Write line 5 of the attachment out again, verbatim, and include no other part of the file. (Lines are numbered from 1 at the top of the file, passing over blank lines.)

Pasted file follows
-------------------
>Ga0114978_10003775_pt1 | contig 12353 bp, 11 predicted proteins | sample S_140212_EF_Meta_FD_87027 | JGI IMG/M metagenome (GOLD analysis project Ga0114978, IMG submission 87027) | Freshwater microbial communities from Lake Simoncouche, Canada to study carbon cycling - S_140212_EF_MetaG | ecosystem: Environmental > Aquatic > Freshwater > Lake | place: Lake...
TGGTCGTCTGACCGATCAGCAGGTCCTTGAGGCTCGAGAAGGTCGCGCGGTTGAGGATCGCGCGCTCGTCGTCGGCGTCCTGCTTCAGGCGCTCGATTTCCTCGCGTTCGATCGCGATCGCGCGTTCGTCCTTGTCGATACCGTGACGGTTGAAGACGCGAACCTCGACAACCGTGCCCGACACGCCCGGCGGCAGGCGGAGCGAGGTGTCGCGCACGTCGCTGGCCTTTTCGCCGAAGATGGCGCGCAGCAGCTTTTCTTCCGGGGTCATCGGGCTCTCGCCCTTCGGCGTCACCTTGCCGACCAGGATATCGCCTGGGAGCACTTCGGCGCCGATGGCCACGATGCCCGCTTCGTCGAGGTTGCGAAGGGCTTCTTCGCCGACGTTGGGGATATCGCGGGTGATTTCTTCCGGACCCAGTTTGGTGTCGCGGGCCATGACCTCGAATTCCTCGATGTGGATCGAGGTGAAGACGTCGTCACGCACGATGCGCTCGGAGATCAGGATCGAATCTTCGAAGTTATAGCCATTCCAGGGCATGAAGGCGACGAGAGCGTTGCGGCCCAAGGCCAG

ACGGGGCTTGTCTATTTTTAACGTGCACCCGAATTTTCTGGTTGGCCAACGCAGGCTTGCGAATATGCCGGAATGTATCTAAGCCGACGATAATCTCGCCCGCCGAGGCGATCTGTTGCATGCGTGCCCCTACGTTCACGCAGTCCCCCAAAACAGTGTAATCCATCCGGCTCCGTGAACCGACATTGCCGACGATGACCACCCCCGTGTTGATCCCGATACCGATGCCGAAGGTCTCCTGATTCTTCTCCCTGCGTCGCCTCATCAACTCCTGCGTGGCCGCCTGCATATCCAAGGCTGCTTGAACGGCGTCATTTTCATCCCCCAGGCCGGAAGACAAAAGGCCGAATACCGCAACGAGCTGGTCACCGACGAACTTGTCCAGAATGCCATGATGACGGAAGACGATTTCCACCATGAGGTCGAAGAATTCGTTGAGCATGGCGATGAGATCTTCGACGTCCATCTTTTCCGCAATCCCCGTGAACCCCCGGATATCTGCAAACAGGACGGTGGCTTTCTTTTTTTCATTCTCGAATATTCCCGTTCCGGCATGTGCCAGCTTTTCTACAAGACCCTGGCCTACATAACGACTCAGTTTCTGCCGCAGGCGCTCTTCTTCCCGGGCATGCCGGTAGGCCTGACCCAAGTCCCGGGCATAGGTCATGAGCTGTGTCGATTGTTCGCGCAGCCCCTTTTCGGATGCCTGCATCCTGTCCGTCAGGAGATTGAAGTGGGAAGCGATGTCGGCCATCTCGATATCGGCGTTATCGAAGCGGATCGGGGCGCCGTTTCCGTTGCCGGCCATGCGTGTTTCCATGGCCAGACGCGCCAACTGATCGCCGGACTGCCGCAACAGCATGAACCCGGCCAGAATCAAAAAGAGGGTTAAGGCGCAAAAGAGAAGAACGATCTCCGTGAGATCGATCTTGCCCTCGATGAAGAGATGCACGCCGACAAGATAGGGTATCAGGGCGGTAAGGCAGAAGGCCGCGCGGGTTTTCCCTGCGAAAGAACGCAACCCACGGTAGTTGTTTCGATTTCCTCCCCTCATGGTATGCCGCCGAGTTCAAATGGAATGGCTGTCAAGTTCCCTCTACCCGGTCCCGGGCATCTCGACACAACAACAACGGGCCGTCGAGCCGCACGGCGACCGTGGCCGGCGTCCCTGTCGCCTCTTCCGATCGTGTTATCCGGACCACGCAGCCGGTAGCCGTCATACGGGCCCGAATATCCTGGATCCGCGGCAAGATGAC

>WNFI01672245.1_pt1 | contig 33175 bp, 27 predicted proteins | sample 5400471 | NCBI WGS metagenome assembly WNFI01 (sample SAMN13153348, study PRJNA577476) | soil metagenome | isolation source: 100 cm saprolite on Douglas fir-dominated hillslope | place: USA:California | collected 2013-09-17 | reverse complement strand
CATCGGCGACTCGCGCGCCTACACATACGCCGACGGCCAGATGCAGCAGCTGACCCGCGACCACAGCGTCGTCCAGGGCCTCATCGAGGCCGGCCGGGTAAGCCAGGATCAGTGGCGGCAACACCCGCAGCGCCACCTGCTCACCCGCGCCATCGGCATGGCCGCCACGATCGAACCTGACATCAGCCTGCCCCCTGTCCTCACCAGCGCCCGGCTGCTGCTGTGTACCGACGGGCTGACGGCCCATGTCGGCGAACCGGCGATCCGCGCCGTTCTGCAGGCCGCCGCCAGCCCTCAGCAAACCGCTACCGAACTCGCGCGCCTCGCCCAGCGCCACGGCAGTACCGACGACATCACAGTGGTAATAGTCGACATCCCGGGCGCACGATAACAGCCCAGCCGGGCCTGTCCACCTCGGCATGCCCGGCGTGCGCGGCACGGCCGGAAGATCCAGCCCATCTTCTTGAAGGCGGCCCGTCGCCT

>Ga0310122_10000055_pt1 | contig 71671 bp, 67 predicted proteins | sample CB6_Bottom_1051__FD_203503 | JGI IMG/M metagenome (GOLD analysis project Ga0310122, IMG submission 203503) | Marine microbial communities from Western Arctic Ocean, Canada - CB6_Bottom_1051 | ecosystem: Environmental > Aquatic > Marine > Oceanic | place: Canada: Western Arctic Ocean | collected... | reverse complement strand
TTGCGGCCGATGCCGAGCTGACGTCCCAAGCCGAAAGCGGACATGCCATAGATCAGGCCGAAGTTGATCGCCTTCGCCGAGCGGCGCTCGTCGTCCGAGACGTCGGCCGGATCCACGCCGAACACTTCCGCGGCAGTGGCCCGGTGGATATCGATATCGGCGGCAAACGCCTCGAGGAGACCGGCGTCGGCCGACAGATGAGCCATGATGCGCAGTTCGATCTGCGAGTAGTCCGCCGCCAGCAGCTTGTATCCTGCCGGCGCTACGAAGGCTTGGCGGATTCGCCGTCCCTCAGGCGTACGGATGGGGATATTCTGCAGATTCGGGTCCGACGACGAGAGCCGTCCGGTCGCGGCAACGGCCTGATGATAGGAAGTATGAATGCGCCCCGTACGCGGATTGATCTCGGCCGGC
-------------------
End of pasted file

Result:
CATCGGCGACTCGCGCGCCTACACATACGCCGACGGCCAGATGCAGCAGCTGACCCGCGACCACAGCGTCGTCCAGGGCCTCATCGAGGCCGGCCGGGTAAGCCAGGATCAGTGGCGGCAACACCCGCAGCGCCACCTGCTCACCCGCGCCATCGGCATGGCCGCCACGATCGAACCTGACATCAGCCTGCCCCCTGTCCTCACCAGCGCCCGGCTGCTGCTGTGTACCGACGGGCTGACGGCCCATGTCGGCGAACCGGCGATCCGCGCCGTTCTGCAGGCCGCCGCCAGCCCTCAGCAAACCGCTACCGAACTCGCGCGCCTCGCCCAGCGCCACGGCAGTACCGACGACATCACAGTGGTAATAGTCGACATCCCGGGCGCACGATAACAGCCCAGCCGGGCCTGTCCACCTCGGCATGCCCGGCGTGCGCGGCACGGCCGGAAGATCCAGCCCATCTTCTTGAAGGCGGCCCGTCGCCT